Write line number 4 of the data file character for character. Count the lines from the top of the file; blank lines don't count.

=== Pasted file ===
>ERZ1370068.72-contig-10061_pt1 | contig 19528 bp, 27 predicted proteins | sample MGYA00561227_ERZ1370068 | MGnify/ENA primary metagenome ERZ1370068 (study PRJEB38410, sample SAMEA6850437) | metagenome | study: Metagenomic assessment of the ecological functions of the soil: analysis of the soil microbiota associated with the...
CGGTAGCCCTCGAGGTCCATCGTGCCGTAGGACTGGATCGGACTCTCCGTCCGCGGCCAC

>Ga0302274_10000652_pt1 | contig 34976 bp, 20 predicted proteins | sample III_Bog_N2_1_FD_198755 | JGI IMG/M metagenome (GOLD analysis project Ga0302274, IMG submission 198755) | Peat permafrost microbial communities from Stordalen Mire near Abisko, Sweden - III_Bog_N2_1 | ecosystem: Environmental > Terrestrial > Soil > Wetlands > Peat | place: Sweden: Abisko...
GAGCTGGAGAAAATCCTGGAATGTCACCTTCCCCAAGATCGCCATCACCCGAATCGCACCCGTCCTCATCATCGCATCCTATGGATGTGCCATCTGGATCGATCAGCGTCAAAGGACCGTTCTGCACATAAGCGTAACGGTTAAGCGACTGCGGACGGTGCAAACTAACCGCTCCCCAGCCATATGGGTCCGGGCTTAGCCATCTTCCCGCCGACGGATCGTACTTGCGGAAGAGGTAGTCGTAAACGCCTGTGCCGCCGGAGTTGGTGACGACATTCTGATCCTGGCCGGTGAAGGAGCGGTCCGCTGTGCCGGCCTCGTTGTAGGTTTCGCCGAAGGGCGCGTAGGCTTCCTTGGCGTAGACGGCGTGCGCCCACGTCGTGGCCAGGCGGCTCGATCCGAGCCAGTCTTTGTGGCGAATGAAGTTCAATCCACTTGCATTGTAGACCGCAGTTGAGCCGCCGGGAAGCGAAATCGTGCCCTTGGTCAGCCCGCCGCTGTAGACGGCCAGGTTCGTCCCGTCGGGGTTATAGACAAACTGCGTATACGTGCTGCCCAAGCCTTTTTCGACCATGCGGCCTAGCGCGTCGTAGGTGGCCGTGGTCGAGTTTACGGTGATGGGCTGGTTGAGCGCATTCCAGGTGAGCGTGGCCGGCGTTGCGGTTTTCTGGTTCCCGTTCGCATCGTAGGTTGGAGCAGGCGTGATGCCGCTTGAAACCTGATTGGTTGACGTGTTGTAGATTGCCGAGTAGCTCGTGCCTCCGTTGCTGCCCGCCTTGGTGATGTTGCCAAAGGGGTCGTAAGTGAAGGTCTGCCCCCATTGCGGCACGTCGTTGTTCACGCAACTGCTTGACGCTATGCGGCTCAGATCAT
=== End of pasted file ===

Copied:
GAGCTGGAGAAAATCCTGGAATGTCACCTTCCCCAAGATCGCCATCACCCGAATCGCACCCGTCCTCATCATCGCATCCTATGGATGTGCCATCTGGATCGATCAGCGTCAAAGGACCGTTCTGCACATAAGCGTAACGGTTAAGCGACTGCGGACGGTGCAAACTAACCGCTCCCCAGCCATATGGGTCCGGGCTTAGCCATCTTCCCGCCGACGGATCGTACTTGCGGAAGAGGTAGTCGTAAACGCCTGTGCCGCCGGAGTTGGTGACGACATTCTGATCCTGGCCGGTGAAGGAGCGGTCCGCTGTGCCGGCCTCGTTGTAGGTTTCGCCGAAGGGCGCGTAGGCTTCCTTGGCGTAGACGGCGTGCGCCCACGTCGTGGCCAGGCGGCTCGATCCGAGCCAGTCTTTGTGGCGAATGAAGTTCAATCCACTTGCATTGTAGACCGCAGTTGAGCCGCCGGGAAGCGAAATCGTGCCCTTGGTCAGCCCGCCGCTGTAGACGGCCAGGTTCGTCCCGTCGGGGTTATAGACAAACTGCGTATACGTGCTGCCCAAGCCTTTTTCGACCATGCGGCCTAGCGCGTCGTAGGTGGCCGTGGTCGAGTTTACGGTGATGGGCTGGTTGAGCGCATTCCAGGTGAGCGTGGCCGGCGTTGCGGTTTTCTGGTTCCCGTTCGCATCGTAGGTTGGAGCAGGCGTGATGCCGCTTGAAACCTGATTGGTTGACGTGTTGTAGATTGCCGAGTAGCTCGTGCCTCCGTTGCTGCCCGCCTTGGTGATGTTGCCAAAGGGGTCGTAAGTGAAGGTCTGCCCCCATTGCGGCACGTCGTTGTTCACGCAACTGCTTGACGCTATGCGGCTCAGATCAT